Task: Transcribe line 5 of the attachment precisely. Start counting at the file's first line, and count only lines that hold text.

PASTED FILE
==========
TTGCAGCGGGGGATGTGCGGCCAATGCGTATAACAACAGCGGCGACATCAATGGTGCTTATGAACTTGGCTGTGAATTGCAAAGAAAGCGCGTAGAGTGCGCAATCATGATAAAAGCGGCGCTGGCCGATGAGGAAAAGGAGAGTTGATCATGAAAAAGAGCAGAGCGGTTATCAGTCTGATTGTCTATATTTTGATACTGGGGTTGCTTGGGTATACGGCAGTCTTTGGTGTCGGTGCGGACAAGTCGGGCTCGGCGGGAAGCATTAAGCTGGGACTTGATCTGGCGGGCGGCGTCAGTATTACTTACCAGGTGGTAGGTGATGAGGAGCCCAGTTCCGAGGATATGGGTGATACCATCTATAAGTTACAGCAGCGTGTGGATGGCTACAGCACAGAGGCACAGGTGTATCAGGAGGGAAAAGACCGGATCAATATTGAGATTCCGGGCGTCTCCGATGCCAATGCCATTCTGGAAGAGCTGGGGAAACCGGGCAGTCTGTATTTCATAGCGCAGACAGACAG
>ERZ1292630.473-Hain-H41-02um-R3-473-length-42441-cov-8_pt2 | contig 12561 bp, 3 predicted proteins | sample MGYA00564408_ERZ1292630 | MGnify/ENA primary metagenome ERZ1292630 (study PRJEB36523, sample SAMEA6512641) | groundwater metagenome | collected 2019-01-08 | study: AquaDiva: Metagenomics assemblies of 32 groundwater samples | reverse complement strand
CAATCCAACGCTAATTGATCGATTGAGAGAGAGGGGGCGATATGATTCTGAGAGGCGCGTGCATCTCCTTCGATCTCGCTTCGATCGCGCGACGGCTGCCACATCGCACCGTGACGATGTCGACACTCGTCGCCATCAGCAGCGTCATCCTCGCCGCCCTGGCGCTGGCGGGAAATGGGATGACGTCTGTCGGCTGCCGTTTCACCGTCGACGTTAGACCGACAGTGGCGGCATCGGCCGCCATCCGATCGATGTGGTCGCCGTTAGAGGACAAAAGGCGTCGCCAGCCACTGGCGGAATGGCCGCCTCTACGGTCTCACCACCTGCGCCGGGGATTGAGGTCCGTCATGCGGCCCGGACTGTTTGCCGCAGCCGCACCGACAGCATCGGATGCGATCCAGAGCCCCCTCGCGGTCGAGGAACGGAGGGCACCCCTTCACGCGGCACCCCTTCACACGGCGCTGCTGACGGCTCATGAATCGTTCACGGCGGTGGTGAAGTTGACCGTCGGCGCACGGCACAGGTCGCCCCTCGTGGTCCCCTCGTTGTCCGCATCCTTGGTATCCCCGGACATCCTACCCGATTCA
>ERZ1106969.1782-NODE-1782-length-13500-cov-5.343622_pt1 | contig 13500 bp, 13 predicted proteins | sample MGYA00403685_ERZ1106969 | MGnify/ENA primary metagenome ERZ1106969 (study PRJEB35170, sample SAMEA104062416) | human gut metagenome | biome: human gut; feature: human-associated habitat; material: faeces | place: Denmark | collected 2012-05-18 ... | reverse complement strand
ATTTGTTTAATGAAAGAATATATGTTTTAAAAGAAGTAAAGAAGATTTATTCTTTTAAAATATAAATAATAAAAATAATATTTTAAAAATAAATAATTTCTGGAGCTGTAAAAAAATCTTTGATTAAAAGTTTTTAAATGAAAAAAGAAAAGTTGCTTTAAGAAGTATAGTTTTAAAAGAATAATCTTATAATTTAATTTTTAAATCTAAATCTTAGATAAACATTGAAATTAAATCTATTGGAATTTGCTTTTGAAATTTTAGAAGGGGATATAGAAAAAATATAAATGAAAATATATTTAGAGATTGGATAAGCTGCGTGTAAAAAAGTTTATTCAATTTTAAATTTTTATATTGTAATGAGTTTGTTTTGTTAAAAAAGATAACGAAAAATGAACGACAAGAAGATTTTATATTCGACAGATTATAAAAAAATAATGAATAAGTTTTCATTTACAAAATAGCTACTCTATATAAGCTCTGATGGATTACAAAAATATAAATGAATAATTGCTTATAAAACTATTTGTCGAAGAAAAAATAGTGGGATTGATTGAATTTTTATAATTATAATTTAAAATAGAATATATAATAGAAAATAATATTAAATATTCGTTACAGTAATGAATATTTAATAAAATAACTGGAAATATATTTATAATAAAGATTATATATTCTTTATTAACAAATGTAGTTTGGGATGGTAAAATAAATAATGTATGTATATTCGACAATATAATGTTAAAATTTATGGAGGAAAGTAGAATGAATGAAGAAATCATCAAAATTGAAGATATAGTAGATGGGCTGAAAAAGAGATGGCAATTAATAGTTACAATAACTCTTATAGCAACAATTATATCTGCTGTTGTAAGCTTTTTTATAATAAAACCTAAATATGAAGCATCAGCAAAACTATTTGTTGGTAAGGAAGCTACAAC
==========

ATTTGTTTAATGAAAGAATATATGTTTTAAAAGAAGTAAAGAAGATTTATTCTTTTAAAATATAAATAATAAAAATAATATTTTAAAAATAAATAATTTCTGGAGCTGTAAAAAAATCTTTGATTAAAAGTTTTTAAATGAAAAAAGAAAAGTTGCTTTAAGAAGTATAGTTTTAAAAGAATAATCTTATAATTTAATTTTTAAATCTAAATCTTAGATAAACATTGAAATTAAATCTATTGGAATTTGCTTTTGAAATTTTAGAAGGGGATATAGAAAAAATATAAATGAAAATATATTTAGAGATTGGATAAGCTGCGTGTAAAAAAGTTTATTCAATTTTAAATTTTTATATTGTAATGAGTTTGTTTTGTTAAAAAAGATAACGAAAAATGAACGACAAGAAGATTTTATATTCGACAGATTATAAAAAAATAATGAATAAGTTTTCATTTACAAAATAGCTACTCTATATAAGCTCTGATGGATTACAAAAATATAAATGAATAATTGCTTATAAAACTATTTGTCGAAGAAAAAATAGTGGGATTGATTGAATTTTTATAATTATAATTTAAAATAGAATATATAATAGAAAATAATATTAAATATTCGTTACAGTAATGAATATTTAATAAAATAACTGGAAATATATTTATAATAAAGATTATATATTCTTTATTAACAAATGTAGTTTGGGATGGTAAAATAAATAATGTATGTATATTCGACAATATAATGTTAAAATTTATGGAGGAAAGTAGAATGAATGAAGAAATCATCAAAATTGAAGATATAGTAGATGGGCTGAAAAAGAGATGGCAATTAATAGTTACAATAACTCTTATAGCAACAATTATATCTGCTGTTGTAAGCTTTTTTATAATAAAACCTAAATATGAAGCATCAGCAAAACTATTTGTTGGTAAGGAAGCTACAAC